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Local leaders hope to see progress on several issues soon
Top 3 topics: Water and sewage, mental health care, affordable housing
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ST. SIMONS ISLAND — Leaders from across Liberty County will reconvene in a few months to see how much progress has been made on what are seen as three critical topics.

Attendees at this year’s countywide planning workshop chose to focus on water and sewer delivery, mental health care and affordable housing as its three most pressing issues.

 Increasing water and sewer capacity is seen as necessary to support development and make the county competitive with its neighbors and beyond. How to bring the varied water and sewer partners together for a more unified plan.

The most important element, leaders agreed, however, is time.

“We’re already behind,” said Trent Long, who presented the topic to the final group. “We are behind the 8-ball.”

Partnerships with other neighboring counties are underway to provide water for parts of Liberty County, which is deemed to be in the Environmental Protection Division’s yellow zone. Counties in red or yellow zones have their groundwater withdrawals limited or restricted. But Long and McIntosh counties are in the green zone, where there are no caps on groundwater withdrawal.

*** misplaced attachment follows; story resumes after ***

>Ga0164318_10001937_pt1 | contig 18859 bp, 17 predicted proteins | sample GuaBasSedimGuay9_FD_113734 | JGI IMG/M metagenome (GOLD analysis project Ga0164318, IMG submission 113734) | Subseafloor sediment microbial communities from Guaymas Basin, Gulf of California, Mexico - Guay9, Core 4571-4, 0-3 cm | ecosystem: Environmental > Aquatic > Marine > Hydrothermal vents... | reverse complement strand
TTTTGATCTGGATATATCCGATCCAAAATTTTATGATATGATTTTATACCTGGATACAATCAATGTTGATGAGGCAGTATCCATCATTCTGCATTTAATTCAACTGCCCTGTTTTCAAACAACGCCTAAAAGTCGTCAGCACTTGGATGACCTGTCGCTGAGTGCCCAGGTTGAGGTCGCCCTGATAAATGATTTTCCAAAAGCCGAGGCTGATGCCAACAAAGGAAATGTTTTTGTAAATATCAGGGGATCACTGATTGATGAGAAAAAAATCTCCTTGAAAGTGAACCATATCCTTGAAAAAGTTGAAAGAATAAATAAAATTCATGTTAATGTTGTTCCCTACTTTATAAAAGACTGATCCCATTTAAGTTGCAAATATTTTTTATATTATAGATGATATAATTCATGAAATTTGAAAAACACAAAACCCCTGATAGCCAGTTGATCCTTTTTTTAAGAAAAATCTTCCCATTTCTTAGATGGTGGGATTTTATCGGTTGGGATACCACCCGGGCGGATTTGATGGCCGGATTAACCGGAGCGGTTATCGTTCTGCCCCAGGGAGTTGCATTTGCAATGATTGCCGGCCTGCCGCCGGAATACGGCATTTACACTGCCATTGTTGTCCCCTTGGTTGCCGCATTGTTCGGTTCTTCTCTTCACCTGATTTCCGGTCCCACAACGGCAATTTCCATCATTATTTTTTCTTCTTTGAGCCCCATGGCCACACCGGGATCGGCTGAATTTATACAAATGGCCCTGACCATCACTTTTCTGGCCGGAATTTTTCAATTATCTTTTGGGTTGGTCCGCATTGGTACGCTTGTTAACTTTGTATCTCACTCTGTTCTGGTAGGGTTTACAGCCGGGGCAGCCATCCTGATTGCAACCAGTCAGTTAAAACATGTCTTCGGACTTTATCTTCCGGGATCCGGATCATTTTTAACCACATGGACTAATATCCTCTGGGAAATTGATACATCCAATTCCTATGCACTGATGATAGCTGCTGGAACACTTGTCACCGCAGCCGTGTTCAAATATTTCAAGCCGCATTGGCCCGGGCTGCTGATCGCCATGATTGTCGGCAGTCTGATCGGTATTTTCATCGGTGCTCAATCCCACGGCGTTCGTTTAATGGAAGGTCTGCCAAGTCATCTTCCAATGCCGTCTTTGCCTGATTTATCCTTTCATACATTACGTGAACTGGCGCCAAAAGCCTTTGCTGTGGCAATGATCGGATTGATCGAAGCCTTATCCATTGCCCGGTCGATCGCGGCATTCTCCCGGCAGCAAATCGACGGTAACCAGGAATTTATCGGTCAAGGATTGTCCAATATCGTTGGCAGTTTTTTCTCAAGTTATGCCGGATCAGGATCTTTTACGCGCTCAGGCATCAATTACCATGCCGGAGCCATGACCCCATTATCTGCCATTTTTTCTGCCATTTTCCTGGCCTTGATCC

Proposals floated were creation of a water and sewer authority, but that could take years to develop and pass through the General Assembly. An existing water council could be restarted. State and federal governments also look more favorably upon regional approaches to solving such problems.

“We’re closer than people think we are,” Long said.

Water conservation also was noted as being priority.

Some of the biggest obstacles to getting mental health treatment and care to those who need it include the stigmas attached to seeking or needing mental health care, attendees agreed. Also seen as hurdles were community apathy and a lack of training to deal with people in crisis in the criminal justice system.

The 988 crisis line also needs to be updated with a complete list of mental health providers. Addressing the mental health crisis also could help curb the homeless situation and lead to safer communities, attendees agreed.

Liberty Regional Medical Center Tammy Mims pointed out that at Jeff Davis Hospital, she put in a 10-bed behavioral health unit that has stayed full since its opening. It also, she said, has cut down on the size of the homeless population.

Tackling affordable housing may be require a bigger focus on educating potential home buyers — especially informing that the loan they qualify for does not mean necessarily that is how much they can afford to take out in a mortgage.

Leaders welcomed the chance to convene in large groups and discuss topics of interest for the first time in more than two years — and also welcomed the spirit of cooperation between the entities.

“I think this has paid dividends, just for being together in this room and allowing us to network,” said Liberty County Commission Chairman Donald Lovette. “I can’t say enough about this group being responsible and being cordial and working to make this a great community, and if we keep doing that, the best is yet to come.”

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